- Teenage Mutant Ninja Turtles -- not the multiplayer co-op beat-em-up from the arcade; the first NES game. Yeah. Where Donatello could kill most things with impunity by poking them from the other side of a wall, while Michelangelo and Raphael were only good for taking hits to save Donatello's life points. And that horrible underwater level where you had to swim through the electric seaweed to defuse mines? And if you ever beat that you'd find yourself on a huge city map with no idea where you were supposed to go?
- 7th Saga -- sure an RPG where you can pick one of seven characters, each with their own storyline, sounds really cool. And three of the choices are a demon, an alien, and a robot? Sign me up! Unfortunately, the differences between the storylines are trivial, and it's not like you would want to replay it to see them, anyway, since the gameplay is little more than "grind levels until you can survive the dungeon, beat dungeon boss, go to next town, repeat".
- Sonic Spinball -- an inferior and gimmicky spin-off of the Sonic series, with only four levels, slow animation, and a frustrating lack of control. You spend most of your time in the air, hoping to land somewhere useful. I never finished it; the last level essentially required too much luck to be beatable.
- 3D World Runner -- the "3d" didn't work and gave me a headache, and the game is just a dude running endlessly forward across a featureless plain while you swerve to avoid fire pillars and disembodied heads, long-jump over bottomless pits with zero margin of error, and shoot at dragon bosses that take way too long to die. The music is REALLY obnoxious, and you get power-ups by smacking face-first into green columns.
- Phantasy Star 3 -- the worst of the series, with boring battles, little to no freedom of exploration, personality-less characters, and a plot that is little more than a chain of filler quests. And yet I probably spent more time playing it than any of the others, trying to get all the different endings. (PROTIP: all the endings were equally lame.)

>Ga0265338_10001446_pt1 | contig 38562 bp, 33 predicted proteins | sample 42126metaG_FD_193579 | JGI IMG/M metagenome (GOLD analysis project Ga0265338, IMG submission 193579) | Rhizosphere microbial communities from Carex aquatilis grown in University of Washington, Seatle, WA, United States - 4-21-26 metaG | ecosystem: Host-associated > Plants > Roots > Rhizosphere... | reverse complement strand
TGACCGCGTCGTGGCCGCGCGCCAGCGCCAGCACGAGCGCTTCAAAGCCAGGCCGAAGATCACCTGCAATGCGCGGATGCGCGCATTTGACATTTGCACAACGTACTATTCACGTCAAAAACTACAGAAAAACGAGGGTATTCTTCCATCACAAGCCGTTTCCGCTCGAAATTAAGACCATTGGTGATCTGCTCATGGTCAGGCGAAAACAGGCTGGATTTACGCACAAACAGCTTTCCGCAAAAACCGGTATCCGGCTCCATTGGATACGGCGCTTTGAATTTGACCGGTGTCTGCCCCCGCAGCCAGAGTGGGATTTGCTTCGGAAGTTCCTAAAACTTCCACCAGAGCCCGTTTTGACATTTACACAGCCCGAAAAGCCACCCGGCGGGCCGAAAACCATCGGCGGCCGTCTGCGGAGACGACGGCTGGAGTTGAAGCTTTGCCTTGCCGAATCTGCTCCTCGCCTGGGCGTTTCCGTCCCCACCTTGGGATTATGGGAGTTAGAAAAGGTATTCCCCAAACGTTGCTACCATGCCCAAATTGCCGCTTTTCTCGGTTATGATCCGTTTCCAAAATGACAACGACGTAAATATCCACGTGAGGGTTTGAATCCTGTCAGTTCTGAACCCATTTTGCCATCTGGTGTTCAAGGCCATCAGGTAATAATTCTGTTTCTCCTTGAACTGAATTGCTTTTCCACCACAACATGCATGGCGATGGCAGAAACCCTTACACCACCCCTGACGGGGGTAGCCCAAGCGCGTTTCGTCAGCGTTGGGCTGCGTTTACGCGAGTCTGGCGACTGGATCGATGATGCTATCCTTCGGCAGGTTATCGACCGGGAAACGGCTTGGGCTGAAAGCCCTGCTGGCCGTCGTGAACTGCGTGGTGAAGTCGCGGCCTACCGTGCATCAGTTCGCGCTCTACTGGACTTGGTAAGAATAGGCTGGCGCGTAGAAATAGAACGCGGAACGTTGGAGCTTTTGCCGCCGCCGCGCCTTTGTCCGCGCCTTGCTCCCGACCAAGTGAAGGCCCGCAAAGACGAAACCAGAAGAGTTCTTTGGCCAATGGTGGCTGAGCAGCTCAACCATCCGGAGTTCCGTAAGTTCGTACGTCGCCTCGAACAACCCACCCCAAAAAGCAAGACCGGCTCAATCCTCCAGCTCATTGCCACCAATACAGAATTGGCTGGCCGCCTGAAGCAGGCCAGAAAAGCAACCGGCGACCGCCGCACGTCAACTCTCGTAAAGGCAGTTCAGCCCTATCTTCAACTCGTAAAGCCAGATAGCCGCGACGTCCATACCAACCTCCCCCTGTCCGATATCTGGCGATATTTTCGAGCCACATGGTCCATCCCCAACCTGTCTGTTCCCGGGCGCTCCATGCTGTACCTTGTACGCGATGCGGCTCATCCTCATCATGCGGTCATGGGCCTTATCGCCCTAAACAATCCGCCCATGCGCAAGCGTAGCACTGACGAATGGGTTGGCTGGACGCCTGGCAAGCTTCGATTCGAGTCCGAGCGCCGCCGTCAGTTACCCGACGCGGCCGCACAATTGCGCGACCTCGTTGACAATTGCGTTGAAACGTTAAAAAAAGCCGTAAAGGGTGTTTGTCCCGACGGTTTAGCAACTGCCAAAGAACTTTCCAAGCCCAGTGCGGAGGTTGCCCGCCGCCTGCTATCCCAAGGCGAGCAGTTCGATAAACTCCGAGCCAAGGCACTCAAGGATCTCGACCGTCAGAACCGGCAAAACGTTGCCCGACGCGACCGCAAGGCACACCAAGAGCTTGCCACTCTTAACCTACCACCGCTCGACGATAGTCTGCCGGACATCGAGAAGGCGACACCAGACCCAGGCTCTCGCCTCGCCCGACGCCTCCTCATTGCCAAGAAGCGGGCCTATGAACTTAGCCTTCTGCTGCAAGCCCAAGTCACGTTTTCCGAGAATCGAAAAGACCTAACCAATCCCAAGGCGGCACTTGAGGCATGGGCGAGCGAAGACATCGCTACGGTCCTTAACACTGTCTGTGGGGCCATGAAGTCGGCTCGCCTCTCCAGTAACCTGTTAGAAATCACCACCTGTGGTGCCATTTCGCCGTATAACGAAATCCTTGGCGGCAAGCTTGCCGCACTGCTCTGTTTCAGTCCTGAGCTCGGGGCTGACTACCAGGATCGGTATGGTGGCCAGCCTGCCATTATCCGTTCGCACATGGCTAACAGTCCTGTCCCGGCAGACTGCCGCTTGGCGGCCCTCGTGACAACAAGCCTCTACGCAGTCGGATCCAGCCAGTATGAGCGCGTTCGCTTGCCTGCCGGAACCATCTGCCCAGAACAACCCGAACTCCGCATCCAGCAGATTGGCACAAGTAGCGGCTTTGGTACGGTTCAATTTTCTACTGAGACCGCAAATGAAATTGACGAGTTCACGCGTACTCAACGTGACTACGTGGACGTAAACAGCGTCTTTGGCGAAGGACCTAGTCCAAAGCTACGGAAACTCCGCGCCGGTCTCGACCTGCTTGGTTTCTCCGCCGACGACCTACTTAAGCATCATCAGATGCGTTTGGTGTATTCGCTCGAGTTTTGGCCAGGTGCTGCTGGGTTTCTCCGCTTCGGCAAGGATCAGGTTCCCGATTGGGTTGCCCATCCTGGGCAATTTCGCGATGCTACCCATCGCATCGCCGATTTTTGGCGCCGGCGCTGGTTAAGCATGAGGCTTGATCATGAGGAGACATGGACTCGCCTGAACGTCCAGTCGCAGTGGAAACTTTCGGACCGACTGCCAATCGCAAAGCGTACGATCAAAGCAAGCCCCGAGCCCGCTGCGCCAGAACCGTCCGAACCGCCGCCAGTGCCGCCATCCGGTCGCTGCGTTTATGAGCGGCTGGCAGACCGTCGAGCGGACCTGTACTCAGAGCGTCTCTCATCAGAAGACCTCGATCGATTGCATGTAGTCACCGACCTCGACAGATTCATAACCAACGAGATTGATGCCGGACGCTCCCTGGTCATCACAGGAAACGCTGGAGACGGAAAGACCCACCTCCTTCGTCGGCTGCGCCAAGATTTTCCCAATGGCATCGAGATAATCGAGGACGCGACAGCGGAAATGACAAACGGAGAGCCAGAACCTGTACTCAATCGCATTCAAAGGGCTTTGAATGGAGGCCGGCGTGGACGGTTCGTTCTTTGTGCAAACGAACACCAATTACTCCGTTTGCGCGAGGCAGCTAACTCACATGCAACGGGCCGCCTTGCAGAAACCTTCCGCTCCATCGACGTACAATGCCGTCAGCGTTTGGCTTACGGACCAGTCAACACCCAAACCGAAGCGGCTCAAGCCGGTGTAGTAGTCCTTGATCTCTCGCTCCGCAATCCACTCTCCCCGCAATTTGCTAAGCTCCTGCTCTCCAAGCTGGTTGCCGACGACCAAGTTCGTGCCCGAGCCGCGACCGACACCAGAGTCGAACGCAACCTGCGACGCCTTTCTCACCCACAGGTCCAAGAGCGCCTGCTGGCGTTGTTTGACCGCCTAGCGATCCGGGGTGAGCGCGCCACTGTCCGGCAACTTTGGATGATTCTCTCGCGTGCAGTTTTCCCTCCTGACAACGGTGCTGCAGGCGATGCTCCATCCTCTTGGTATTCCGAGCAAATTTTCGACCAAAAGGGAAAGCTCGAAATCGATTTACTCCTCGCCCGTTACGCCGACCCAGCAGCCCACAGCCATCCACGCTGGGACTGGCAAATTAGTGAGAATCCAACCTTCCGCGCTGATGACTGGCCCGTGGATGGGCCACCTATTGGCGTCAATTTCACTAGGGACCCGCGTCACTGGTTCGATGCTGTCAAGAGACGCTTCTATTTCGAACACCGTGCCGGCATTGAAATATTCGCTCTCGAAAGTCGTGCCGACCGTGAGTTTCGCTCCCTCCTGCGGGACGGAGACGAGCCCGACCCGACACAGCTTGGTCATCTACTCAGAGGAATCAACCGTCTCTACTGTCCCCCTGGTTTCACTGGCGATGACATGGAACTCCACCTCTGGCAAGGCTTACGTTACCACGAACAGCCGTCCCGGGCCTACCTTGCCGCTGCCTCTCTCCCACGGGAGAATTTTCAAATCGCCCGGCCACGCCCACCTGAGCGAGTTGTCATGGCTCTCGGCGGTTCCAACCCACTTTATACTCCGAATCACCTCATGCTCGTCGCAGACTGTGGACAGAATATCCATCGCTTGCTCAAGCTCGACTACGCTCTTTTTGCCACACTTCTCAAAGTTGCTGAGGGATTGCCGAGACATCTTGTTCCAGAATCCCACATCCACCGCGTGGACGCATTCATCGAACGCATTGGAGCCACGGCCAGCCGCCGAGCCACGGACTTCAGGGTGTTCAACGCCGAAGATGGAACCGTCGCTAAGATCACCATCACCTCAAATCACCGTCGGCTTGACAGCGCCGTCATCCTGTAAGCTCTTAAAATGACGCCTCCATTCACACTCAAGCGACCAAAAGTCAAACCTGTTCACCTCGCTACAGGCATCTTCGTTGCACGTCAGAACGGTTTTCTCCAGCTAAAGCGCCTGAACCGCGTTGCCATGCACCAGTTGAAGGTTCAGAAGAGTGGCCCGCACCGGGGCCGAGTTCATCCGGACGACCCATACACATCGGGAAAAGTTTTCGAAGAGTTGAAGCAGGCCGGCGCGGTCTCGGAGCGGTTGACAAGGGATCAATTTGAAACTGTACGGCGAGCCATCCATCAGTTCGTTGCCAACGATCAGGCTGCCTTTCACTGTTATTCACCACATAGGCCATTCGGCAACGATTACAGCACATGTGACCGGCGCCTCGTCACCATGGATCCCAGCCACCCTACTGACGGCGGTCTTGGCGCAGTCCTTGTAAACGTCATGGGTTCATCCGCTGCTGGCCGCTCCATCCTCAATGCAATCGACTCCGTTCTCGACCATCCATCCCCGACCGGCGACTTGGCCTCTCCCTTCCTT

- Zombies Ate my Neighbors -- Had a cute theme, a lot of levels, and co-op mode, but the basic gameplay model was wandering around a top-down-view map of the neighborhood, shooting at things with a variety of gimmicky, ineffective weapon. And there's just not much you can do to make that fun. Plus the hit detection sucked.
Why did keep playing these, I wonder? They were obviously not so unplayable that I would throw them across the room and never pick them up again. They all had some kind of cool concept, at least, something interesting enough to make me start playing them in the first place. And my family didn't have a lot of money, so whatever games I owned, I had to wring the most possible entertainment out of. After I've beaten and finished all the games that are actually good, what's left to do but to put in a still-unfinished mediocre cartridge and make yet another attempt at finishing it off? It still beats doing homework or going outside to play, even if just barely. In fact, the more frustratingly impossible a game was, the longer it remained unfinished, and therefore the more I would end up playing it.
Anyway, I want to hear about your anti-nostalgia games. What crappy-in-retrospect games do you wish you had spent less time playing?
Still the ones we've been waiting for.
One of the things Obama said a lot during his campaign that resonated with me was "We are the ones we've been waiting for."